5/3 - SH>> goal of devising, testing and implementing new systems of water quality
5/3 - SH>> control. Let us drink our fill for free of what we have so far been able to
5/3 - SH>> drink only for a fee; do not make the fulfillment of that basic epistemic need
5/3 - SH>> contingent on much more speculative schemes for making the water taste
5/3 - SH>> even better!

5/3 - SH>> And peer-review isn't and never has been "one size fits all": Disciplines
5/3 - SH>> differ in how they practise it, and even within disciplines, there is variation
5/3 - SH>> in the quality of journals, and in the rigor of their refereeing systems. That
5/3 - SH>> variation is all part of today's prevailing standard. Our goal should be to free
5/3 - SH>> all of this, online. Reform is possible, but let there be no linkage, and on no
5/3 - SH>> account should free availability become a hostage to the fortunes of any
5/3 - SH>> particular improvement scheme.

certainly many practitioners of my own discipline would dispute the efficacy or necessity of "classical peer review" to the advancement of science. I certainly wouldn't be willing to presume to say for other disciplines either that it simply must be maintained as is or that it must simply be discarded -- that's their business.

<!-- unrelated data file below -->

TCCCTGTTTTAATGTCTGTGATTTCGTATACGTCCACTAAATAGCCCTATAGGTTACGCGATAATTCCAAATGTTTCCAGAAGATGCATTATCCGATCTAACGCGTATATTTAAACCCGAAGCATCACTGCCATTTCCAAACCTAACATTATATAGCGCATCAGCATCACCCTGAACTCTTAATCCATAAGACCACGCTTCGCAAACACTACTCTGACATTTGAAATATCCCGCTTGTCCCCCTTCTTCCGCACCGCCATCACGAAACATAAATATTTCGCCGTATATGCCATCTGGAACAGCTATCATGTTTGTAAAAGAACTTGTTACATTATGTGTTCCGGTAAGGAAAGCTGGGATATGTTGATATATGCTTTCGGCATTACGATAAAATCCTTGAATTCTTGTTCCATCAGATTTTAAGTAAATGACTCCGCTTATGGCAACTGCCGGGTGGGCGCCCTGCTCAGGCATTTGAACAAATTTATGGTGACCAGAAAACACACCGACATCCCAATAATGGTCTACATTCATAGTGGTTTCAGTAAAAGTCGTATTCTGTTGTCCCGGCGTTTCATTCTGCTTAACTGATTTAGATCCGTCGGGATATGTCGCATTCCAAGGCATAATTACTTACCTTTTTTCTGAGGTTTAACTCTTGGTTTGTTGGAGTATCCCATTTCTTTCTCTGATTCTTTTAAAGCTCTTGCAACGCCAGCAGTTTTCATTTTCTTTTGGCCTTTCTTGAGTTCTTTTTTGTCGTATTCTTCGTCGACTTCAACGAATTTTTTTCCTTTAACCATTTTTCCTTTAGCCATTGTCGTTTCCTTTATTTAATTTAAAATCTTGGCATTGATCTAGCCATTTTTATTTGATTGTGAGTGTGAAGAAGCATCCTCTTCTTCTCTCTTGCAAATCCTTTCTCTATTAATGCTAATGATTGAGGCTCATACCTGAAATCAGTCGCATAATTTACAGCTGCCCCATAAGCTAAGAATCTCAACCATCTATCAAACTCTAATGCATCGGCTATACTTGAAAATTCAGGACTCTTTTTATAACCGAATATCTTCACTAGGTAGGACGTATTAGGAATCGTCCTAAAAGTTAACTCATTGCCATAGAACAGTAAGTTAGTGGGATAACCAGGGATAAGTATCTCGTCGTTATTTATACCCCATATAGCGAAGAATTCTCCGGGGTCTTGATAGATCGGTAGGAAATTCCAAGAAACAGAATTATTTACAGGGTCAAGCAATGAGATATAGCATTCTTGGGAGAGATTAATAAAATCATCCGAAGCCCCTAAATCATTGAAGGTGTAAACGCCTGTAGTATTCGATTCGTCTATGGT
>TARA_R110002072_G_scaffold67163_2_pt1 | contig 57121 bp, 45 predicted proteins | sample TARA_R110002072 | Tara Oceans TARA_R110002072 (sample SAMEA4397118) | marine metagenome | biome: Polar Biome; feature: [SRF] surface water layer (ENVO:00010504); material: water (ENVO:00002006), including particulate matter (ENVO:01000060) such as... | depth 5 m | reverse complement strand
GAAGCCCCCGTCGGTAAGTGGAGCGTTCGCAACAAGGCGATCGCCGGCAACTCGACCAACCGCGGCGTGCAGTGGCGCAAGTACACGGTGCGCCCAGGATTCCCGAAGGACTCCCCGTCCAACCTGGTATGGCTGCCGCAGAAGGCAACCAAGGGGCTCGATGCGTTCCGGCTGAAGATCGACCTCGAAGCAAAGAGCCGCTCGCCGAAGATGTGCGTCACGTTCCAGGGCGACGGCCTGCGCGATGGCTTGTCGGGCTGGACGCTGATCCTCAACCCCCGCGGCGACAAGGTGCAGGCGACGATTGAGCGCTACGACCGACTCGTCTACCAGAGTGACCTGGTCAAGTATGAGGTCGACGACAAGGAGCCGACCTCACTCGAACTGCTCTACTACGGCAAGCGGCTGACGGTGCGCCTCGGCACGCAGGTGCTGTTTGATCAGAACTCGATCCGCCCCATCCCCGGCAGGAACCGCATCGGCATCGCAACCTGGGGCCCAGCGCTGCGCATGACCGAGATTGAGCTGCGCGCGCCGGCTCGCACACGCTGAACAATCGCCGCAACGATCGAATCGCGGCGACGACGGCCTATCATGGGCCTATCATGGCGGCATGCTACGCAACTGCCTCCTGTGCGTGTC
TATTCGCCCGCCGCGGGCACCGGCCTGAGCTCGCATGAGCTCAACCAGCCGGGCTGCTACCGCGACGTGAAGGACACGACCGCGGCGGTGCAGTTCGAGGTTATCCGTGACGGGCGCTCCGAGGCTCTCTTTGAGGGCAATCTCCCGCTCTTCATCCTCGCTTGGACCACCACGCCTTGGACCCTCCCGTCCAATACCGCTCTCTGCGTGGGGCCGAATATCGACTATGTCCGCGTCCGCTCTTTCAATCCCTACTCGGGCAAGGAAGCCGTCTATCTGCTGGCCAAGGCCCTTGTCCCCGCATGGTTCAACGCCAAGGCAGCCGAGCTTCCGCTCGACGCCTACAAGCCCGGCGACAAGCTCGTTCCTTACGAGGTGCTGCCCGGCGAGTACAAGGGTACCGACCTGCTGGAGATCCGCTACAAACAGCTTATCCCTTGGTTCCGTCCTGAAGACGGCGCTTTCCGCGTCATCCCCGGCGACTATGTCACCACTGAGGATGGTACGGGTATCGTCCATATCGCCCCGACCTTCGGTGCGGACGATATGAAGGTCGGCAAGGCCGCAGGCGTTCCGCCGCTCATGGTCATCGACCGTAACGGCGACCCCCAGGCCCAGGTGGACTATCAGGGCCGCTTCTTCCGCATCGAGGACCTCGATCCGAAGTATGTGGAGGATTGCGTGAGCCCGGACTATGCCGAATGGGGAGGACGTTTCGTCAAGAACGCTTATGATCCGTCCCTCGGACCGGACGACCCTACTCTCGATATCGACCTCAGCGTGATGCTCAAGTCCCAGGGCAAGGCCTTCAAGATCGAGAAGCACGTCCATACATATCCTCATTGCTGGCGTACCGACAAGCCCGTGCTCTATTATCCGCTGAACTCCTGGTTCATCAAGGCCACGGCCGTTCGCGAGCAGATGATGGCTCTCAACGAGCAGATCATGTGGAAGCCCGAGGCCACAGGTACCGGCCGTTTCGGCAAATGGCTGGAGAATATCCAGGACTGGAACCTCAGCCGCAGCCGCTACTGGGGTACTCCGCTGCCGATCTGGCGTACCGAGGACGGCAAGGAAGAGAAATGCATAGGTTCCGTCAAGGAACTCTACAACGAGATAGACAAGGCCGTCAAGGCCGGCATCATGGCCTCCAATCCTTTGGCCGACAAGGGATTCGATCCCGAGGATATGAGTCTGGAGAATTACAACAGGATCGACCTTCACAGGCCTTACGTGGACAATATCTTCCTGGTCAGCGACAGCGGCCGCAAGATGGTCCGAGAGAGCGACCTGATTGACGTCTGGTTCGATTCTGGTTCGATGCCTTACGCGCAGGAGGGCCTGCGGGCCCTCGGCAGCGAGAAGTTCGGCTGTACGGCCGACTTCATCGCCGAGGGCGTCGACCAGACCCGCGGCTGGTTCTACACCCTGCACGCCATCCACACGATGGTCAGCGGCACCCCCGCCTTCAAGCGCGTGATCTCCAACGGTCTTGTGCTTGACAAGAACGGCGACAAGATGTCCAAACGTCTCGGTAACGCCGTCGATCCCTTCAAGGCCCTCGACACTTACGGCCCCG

5/3 - SH>> Splendid! So don't! Leave it alone, and just give all disciplines the invaluable
5/3 - SH>> gift you have given to Physics: a way to access it all for free, along with the
5/3 - SH>> freedom to choose for ourselves whether to read unrefereed preprints,
5/3 - SH>> refereed reprints, or something in between or beyond.

But it is true that a raw distribution system should have a much better chance to be based on universal principles (though even this can be controversial, with some prominent researchers proclaiming absolutely that their discipline would "never" be attracted to distribution of unrefereed material---never clear if these are representative or just the most vocal, but they certainly exist so can't be dismissed out of hand).

5/3 - SH>> I don't know about universal principles, only about the prevailing water-
5/3 - SH>> quality, and the importance of all scholars' being able to drink their fill.

5/3 - SH>> It's entirely up to individuals whether they want to publicly self-archive their 5/3 - SH>> (1) unrefereed preprints or only (2) their refereed reprints (does any serious 5/3 - SH>> scholar prefer to keep (2) behind S/L/P toll booths?): Vive la liberte! Nothing 5/3 - SH>> hinges on individual decisions about (1); so no one need be detained by it.

It is also true that the details of the raw distribution scheme can be considered both before and at a logically distinct level from whether or how exactly the peer review and other information is layered on.

SF> We are adamant in our belief that "self-archiving" to a single pre-print server by